Armed with a metal detector, islander reunites owners with lost mementos
Scott Pearse has had it up to his neck. Water, that is. Scouring the beaches and salt waters of Galveston, Pearse pursues his hobby of metal detecting in search of buried treasure.
Pearse, assistant maintenance specialist at Galveston College and an island resident since 1977, has been treasure hunting for seven years. He was inspired after seeing a neighbor with a metal detector hunting in a yard, he said. After some online research, he decided he would give it a try and hit the beaches. First starting on land, combing the beach shores, he graduated to searching in the water.
The best conditions for hunting on land are when the tides are way out, he said. He also looks for low spots in the sand, shell lines and erosion.
Pearse will head into the water whenever the surf is calm. He hunts mostly by feel, he said.
“When I get the signal from the detector, I pinpoint the target, then put my foot over the area, and use the scoop to retrieve my target,” he said. “It’s all instinctive and experience, knowing where to locate the target almost exactly.”
Pearse hasn’t found the legendary pirate Jean Laffite’s treasure chest, the “Holy Grail of hunters,” but has found many other items.
“I’ve found tons of sunglasses, pull tabs, bottle caps, sets of car keys, knives and fishing tackle,” he said.
But the strangest thing Pearse has found is a 14-karat gold grill, also known as a front, that fits over a man’s teeth. He has also found more than 200 rings and other jewelry, even some he has been able to return to the often surprised, but grateful owners — including a class ring, a 10th-anniversary diamond ring and, most recently, an engagement ring lost at 8 Mile Road in Galveston.
“I think one of my favorite parts of this hobby is when I can find something, then return it to the owner and see the look on their face,” Pearse said.
He often searches Craigslist and the classified section of The Daily News to see whether anything is reported lost, he said. He also posts ads for items he has found and is a member of lostmystuff.net, an online group of volunteer “detectorists” who search for lost items that owners have posted on the site.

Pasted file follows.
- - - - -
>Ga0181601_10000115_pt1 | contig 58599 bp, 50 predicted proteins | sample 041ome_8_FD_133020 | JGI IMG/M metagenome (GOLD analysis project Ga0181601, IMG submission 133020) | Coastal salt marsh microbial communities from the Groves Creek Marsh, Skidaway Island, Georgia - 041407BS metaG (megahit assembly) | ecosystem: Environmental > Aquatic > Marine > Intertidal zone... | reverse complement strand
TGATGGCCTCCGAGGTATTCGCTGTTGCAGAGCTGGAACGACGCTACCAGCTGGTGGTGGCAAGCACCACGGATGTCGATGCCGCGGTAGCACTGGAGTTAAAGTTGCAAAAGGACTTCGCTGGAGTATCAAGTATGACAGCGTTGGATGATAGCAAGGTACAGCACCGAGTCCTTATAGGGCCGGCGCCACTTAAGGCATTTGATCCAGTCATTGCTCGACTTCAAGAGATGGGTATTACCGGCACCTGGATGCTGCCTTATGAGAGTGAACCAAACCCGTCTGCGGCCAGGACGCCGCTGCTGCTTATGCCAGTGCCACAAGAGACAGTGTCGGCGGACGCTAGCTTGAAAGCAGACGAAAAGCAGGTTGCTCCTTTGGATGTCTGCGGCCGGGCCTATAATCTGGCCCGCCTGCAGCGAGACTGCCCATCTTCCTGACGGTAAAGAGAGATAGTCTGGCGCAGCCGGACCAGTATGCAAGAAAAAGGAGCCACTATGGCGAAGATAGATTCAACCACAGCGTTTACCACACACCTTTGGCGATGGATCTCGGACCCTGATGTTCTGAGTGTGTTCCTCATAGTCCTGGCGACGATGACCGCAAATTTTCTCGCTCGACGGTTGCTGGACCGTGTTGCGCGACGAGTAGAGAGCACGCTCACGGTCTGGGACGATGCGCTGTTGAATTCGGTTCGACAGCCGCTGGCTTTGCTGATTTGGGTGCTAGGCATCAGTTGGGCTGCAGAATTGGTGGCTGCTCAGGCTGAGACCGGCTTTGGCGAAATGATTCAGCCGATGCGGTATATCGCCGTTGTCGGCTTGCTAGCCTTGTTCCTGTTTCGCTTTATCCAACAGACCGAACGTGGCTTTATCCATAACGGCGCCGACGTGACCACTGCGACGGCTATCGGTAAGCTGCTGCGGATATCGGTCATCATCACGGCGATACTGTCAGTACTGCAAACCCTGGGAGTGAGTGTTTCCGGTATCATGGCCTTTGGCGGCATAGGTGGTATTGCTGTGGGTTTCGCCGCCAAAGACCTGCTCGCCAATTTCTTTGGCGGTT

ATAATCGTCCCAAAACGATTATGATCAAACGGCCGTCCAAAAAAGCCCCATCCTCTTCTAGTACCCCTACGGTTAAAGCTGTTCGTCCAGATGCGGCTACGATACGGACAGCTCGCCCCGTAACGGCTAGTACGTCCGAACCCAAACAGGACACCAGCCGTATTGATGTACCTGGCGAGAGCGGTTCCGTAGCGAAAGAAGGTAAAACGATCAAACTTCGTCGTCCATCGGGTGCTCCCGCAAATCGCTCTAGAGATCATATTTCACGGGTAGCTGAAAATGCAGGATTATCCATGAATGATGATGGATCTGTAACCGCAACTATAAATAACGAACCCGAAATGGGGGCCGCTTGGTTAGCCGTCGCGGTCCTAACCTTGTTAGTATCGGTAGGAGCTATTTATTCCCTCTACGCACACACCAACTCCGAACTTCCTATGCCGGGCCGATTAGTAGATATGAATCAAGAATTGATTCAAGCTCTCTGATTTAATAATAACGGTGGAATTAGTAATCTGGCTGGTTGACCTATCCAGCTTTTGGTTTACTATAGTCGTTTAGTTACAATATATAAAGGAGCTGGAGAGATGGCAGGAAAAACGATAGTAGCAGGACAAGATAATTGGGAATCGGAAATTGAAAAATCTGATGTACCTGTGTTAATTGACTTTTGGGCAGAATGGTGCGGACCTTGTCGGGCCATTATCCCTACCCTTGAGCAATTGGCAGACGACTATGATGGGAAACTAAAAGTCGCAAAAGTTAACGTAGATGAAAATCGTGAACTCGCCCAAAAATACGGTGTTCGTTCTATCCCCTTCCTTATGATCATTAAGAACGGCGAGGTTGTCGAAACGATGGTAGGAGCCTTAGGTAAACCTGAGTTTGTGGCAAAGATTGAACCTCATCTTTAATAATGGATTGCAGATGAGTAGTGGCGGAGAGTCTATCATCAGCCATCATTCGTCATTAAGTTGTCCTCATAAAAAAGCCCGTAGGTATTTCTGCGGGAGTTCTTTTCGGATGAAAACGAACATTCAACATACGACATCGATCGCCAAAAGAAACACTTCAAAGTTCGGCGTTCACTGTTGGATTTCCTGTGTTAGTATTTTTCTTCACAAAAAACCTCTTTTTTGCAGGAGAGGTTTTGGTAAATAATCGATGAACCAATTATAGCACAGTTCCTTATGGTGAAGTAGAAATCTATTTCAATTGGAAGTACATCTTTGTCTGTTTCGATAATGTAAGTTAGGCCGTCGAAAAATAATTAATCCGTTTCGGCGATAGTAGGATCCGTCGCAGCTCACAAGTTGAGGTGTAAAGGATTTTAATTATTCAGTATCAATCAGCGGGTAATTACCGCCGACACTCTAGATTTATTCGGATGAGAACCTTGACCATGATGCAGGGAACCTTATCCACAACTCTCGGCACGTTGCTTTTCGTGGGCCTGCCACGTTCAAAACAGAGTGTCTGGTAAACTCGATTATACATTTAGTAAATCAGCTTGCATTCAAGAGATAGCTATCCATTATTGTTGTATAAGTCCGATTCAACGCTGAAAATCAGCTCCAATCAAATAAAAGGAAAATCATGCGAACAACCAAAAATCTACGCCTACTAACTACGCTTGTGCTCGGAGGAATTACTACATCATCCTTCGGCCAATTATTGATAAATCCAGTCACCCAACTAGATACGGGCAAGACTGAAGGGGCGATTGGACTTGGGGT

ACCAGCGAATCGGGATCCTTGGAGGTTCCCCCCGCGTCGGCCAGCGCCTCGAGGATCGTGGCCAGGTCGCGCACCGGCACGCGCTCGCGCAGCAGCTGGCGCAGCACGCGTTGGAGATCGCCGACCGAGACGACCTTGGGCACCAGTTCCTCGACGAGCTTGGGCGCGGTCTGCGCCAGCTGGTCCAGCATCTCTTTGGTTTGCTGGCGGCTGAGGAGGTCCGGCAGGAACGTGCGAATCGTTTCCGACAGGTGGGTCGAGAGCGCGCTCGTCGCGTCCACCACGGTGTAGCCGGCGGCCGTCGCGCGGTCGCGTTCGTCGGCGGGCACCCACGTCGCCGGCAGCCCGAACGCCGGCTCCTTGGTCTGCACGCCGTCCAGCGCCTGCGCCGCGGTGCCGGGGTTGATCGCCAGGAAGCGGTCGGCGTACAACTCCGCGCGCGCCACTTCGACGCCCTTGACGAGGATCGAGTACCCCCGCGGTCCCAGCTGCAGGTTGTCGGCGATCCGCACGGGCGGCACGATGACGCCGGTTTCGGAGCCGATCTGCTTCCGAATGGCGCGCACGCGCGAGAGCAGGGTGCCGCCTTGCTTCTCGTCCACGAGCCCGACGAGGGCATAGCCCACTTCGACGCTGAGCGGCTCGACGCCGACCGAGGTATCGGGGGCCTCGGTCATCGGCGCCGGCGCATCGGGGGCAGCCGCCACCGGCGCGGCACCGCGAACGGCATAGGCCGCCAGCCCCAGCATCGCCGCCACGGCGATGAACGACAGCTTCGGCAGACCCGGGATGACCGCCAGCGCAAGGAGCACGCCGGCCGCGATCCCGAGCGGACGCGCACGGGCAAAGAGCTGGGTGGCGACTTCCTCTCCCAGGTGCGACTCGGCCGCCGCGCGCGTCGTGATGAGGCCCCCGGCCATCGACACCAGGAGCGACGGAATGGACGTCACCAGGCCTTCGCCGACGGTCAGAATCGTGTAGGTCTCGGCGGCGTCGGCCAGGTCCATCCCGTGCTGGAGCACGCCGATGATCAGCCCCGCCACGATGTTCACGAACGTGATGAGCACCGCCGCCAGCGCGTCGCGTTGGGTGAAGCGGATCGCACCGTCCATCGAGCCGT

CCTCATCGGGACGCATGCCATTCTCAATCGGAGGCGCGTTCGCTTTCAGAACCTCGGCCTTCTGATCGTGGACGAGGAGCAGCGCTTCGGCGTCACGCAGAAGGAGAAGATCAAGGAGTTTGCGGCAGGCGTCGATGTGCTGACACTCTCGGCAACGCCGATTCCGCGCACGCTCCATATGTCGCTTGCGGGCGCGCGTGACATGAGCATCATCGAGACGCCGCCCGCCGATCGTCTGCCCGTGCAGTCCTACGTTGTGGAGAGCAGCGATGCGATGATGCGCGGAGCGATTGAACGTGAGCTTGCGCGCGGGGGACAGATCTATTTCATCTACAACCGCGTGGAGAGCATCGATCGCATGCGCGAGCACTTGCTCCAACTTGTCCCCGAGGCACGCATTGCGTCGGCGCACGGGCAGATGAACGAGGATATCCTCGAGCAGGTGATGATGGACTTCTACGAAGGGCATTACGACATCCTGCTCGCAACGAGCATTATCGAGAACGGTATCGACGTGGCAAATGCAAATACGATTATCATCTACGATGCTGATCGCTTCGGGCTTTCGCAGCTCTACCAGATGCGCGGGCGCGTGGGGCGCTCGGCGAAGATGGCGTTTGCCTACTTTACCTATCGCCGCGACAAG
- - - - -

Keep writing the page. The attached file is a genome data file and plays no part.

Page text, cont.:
Pearse always makes an effort to find the owners of an item that is of sentimental or monetary value, he said. Not everyone does. But most hunters are good Samaritans, he said. There are no laws requiring people to turn in lost items. And Pearse thinks he has a better chance of finding the owners, rather than leaving an object to sit at the police station, often unclaimed.
Galveston Island Beach Patrol Chief Peter Davis asks people who find personal items, such as wedding rings, to turn them into the beach patrol’s lost and found or the police department.
“There is also no legislation restricting the use of metal detectors on the beach, except at the two ends of the island — the Ship Channel and San Luis Pass — and any area marked “No Swimming or Wading” near jetties or piers, where water conditions can be hazardous,” Davis said. “It’s a great hobby, and we see a lot of regulars that come out every day, and over the years we’ve built a relationship with them.”
Pearse also has been hired to find a lost item, but said: “I don’t do this to get rich, I don’t make much money doing this at all.” But he appreciates any donation, because treasure hunting can be an expensive hobby, he said.
For beginners, Pearse recommends a Garrett Ace 300 or 350 metal detector, which runs about $300 and can distinguish between porous and nonporous metal, giving hunters a better idea of what they might find before they dig. He also uses high-quality headphones to hear the beeps from the metal detector and to block out the blowing wind.
For water hunting, more specialized equipment and experience are needed. The metal detectors Pearse uses are expressly for saltwater use, as are the “scoops” used to dig and recover buried items. Pearse uses a long-handled stainless steel scoop that is about 10 to 12 inches wide. He uses a sand scoop to search on land.
Pearse is a member of the Galveston Island Treasure Club and recently won “Hunter of the Year.” Treasure hunters from the Galveston-Houston area meet once a month to showcase items found from different categories, including pre-1900, post-1900, bottles and relics. The hunter with the most from each category wins. The club has 28 members, whose ages range from 14 to 90.
Buster Toland, president of the club, has been treasure hunting for 40 years and has found many items, including a few gold coins and a Spanish coin dated 1554. The allure of treasure hunting is the surprise, Toland said.
“You never know what you’re going to dig up,” he said.